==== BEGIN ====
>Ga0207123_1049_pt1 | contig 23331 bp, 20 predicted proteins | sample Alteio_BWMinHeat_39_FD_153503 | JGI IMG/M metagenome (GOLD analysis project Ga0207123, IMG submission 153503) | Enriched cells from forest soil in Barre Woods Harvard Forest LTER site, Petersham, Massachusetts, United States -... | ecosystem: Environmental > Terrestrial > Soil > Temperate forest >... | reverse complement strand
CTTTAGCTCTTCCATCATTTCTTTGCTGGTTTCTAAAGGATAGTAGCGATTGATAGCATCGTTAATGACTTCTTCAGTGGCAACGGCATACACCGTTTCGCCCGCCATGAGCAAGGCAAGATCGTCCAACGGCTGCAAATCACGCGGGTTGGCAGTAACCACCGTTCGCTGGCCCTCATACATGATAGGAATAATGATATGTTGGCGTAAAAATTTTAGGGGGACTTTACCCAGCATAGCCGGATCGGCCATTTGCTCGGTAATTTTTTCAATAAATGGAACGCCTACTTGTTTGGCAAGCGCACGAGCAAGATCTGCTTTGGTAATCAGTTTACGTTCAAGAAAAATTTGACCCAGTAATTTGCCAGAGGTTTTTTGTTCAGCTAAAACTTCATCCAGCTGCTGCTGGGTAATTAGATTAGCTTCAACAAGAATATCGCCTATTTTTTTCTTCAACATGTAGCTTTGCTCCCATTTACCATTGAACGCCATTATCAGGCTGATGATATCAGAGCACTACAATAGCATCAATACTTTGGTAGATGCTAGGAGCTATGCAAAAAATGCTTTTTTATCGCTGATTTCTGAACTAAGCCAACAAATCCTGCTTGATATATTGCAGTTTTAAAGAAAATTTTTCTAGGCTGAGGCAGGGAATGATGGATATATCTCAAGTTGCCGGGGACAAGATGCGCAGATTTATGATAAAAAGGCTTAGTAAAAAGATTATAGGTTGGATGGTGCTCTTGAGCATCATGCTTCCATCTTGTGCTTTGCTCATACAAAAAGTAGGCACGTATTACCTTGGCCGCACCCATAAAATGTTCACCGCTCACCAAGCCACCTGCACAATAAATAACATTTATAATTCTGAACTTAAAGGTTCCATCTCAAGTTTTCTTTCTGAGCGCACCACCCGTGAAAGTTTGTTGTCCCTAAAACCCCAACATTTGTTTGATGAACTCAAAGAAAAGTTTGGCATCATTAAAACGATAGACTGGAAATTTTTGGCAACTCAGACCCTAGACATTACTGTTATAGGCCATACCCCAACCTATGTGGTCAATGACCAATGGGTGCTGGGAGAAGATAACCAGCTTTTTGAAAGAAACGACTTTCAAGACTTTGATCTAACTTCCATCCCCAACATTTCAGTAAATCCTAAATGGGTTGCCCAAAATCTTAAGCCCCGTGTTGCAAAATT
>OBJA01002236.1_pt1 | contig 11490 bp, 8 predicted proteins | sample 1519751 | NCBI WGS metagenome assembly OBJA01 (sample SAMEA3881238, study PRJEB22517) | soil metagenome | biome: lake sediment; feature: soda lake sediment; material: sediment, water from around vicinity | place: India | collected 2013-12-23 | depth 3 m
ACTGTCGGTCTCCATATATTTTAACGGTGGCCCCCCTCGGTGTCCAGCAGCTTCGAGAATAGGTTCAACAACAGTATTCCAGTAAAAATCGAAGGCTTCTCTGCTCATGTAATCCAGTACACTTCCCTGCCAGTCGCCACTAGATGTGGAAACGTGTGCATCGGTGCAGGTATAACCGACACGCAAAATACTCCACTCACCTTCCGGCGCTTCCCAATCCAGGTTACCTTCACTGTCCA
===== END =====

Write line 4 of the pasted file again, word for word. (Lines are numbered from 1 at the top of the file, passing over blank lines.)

ACTGTCGGTCTCCATATATTTTAACGGTGGCCCCCCTCGGTGTCCAGCAGCTTCGAGAATAGGTTCAACAACAGTATTCCAGTAAAAATCGAAGGCTTCTCTGCTCATGTAATCCAGTACACTTCCCTGCCAGTCGCCACTAGATGTGGAAACGTGTGCATCGGTGCAGGTATAACCGACACGCAAAATACTCCACTCACCTTCCGGCGCTTCCCAATCCAGGTTACCTTCACTGTCCA